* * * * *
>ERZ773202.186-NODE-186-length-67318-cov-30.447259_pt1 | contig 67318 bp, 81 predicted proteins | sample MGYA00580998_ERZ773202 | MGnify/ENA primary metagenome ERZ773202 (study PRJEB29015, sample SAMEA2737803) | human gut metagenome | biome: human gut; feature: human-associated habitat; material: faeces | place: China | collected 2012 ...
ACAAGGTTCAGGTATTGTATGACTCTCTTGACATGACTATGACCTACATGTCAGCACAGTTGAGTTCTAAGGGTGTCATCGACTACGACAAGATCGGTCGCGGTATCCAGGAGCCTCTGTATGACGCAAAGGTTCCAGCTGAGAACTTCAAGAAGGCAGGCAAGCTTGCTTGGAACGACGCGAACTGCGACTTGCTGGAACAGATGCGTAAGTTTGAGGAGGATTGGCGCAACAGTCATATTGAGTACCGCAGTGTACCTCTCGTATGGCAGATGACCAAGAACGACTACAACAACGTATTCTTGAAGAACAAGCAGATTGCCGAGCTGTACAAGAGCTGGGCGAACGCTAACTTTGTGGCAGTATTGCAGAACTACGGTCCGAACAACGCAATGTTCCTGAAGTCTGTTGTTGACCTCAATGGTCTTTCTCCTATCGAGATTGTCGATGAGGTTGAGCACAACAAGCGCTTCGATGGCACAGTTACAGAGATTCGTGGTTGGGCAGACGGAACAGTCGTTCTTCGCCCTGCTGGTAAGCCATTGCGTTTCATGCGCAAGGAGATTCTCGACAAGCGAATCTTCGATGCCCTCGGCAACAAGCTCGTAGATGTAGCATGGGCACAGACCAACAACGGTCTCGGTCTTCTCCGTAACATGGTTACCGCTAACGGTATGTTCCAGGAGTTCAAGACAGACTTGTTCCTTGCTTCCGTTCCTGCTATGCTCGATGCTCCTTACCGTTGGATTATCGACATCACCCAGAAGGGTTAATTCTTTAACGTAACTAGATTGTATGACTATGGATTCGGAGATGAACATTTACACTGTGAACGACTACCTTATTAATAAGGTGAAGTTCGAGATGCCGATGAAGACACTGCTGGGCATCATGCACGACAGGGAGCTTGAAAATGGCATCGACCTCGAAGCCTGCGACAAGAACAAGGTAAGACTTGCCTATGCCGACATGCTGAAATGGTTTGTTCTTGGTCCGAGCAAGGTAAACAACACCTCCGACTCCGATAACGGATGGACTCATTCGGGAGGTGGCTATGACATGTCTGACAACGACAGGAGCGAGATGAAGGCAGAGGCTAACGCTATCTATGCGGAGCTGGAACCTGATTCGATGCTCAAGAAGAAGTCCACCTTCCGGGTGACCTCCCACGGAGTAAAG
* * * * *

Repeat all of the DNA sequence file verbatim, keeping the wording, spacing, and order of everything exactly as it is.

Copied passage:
>ERZ773202.186-NODE-186-length-67318-cov-30.447259_pt1 | contig 67318 bp, 81 predicted proteins | sample MGYA00580998_ERZ773202 | MGnify/ENA primary metagenome ERZ773202 (study PRJEB29015, sample SAMEA2737803) | human gut metagenome | biome: human gut; feature: human-associated habitat; material: faeces | place: China | collected 2012 ...
ACAAGGTTCAGGTATTGTATGACTCTCTTGACATGACTATGACCTACATGTCAGCACAGTTGAGTTCTAAGGGTGTCATCGACTACGACAAGATCGGTCGCGGTATCCAGGAGCCTCTGTATGACGCAAAGGTTCCAGCTGAGAACTTCAAGAAGGCAGGCAAGCTTGCTTGGAACGACGCGAACTGCGACTTGCTGGAACAGATGCGTAAGTTTGAGGAGGATTGGCGCAACAGTCATATTGAGTACCGCAGTGTACCTCTCGTATGGCAGATGACCAAGAACGACTACAACAACGTATTCTTGAAGAACAAGCAGATTGCCGAGCTGTACAAGAGCTGGGCGAACGCTAACTTTGTGGCAGTATTGCAGAACTACGGTCCGAACAACGCAATGTTCCTGAAGTCTGTTGTTGACCTCAATGGTCTTTCTCCTATCGAGATTGTCGATGAGGTTGAGCACAACAAGCGCTTCGATGGCACAGTTACAGAGATTCGTGGTTGGGCAGACGGAACAGTCGTTCTTCGCCCTGCTGGTAAGCCATTGCGTTTCATGCGCAAGGAGATTCTCGACAAGCGAATCTTCGATGCCCTCGGCAACAAGCTCGTAGATGTAGCATGGGCACAGACCAACAACGGTCTCGGTCTTCTCCGTAACATGGTTACCGCTAACGGTATGTTCCAGGAGTTCAAGACAGACTTGTTCCTTGCTTCCGTTCCTGCTATGCTCGATGCTCCTTACCGTTGGATTATCGACATCACCCAGAAGGGTTAATTCTTTAACGTAACTAGATTGTATGACTATGGATTCGGAGATGAACATTTACACTGTGAACGACTACCTTATTAATAAGGTGAAGTTCGAGATGCCGATGAAGACACTGCTGGGCATCATGCACGACAGGGAGCTTGAAAATGGCATCGACCTCGAAGCCTGCGACAAGAACAAGGTAAGACTTGCCTATGCCGACATGCTGAAATGGTTTGTTCTTGGTCCGAGCAAGGTAAACAACACCTCCGACTCCGATAACGGATGGACTCATTCGGGAGGTGGCTATGACATGTCTGACAACGACAGGAGCGAGATGAAGGCAGAGGCTAACGCTATCTATGCGGAGCTGGAACCTGATTCGATGCTCAAGAAGAAGTCCACCTTCCGGGTGACCTCCCACGGAGTAAAG